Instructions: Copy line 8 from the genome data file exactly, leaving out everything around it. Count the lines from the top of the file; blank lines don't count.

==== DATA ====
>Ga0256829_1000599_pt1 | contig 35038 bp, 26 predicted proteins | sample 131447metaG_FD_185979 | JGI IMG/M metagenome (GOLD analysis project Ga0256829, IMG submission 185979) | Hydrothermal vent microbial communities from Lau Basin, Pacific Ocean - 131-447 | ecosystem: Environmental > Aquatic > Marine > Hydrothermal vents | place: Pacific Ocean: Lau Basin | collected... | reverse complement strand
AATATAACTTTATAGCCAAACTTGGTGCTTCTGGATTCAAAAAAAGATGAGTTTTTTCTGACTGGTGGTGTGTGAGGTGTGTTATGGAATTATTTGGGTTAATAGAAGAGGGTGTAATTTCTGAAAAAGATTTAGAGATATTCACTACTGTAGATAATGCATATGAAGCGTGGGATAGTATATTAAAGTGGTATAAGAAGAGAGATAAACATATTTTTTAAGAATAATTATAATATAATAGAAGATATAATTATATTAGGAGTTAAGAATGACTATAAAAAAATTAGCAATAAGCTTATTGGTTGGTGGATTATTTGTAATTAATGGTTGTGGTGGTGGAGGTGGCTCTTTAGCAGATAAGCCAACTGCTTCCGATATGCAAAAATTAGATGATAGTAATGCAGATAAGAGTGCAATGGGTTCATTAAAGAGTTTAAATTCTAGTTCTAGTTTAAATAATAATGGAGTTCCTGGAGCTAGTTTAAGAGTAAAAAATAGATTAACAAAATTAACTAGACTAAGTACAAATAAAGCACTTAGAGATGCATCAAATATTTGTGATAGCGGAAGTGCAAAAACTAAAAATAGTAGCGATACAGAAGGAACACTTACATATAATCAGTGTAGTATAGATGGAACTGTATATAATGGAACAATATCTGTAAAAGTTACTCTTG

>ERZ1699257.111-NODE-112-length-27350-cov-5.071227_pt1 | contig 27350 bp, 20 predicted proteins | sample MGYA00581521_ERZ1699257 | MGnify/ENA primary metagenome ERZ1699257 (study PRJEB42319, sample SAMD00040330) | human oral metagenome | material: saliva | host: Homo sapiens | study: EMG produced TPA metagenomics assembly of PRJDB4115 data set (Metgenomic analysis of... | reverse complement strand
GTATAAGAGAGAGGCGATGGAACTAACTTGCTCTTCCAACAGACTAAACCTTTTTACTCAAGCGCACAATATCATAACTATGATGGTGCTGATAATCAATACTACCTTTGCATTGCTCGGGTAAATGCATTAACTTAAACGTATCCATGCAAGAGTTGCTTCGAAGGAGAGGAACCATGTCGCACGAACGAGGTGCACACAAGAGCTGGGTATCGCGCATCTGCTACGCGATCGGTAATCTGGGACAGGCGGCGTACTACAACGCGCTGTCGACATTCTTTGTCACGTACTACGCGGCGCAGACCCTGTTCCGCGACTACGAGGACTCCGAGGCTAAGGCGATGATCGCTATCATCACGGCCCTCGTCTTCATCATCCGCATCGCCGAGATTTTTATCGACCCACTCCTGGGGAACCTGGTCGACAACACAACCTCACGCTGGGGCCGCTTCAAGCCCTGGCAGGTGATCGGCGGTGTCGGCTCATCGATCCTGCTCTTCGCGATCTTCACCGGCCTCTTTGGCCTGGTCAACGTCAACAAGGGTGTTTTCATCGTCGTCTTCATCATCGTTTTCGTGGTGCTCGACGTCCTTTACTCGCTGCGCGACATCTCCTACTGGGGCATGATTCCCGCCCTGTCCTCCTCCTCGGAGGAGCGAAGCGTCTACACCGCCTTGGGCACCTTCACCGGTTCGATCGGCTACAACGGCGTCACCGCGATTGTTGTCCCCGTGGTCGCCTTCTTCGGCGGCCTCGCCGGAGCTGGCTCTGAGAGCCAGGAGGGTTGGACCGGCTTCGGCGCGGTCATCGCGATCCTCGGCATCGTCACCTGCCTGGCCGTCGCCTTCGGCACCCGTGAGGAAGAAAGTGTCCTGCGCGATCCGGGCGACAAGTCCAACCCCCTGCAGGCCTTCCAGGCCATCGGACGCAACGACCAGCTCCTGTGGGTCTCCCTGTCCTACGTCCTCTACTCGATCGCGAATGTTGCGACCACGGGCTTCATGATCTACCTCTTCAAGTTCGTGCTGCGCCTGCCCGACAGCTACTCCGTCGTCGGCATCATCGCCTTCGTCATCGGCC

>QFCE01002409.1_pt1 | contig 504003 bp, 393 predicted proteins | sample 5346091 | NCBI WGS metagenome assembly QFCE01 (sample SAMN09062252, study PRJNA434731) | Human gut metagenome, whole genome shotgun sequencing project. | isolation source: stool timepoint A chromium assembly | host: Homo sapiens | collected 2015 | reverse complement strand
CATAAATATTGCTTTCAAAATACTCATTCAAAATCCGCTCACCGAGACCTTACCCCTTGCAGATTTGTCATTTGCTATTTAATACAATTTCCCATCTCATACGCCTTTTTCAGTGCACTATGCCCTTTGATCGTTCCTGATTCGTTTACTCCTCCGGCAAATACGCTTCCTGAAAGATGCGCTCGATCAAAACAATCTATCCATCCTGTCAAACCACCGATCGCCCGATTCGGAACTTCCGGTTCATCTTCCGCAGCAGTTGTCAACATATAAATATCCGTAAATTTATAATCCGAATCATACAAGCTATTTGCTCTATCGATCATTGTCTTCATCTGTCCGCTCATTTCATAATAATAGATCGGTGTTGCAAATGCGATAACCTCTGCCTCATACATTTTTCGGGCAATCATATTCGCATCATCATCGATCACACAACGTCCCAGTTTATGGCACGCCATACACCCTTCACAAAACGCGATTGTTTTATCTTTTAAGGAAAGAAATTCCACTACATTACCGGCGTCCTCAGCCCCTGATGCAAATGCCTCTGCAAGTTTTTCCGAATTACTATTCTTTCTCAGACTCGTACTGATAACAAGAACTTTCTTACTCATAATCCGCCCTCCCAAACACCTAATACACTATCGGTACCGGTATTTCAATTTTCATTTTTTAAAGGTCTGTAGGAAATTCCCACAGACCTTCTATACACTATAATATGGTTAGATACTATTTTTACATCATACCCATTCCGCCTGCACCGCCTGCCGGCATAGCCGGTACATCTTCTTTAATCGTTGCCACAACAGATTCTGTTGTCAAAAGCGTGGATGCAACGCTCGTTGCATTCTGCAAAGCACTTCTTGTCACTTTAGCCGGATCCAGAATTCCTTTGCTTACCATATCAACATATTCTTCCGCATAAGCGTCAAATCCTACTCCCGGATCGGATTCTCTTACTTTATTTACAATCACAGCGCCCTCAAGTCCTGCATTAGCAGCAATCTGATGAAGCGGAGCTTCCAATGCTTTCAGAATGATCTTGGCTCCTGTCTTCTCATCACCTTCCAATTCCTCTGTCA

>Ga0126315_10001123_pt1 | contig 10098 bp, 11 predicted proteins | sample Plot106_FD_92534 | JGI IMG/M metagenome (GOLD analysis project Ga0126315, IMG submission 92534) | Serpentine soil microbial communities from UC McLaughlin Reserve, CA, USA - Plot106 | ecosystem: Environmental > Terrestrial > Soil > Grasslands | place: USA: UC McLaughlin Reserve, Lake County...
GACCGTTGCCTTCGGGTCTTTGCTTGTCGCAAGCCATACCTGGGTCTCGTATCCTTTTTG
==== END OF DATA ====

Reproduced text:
GACCGTTGCCTTCGGGTCTTTGCTTGTCGCAAGCCATACCTGGGTCTCGTATCCTTTTTG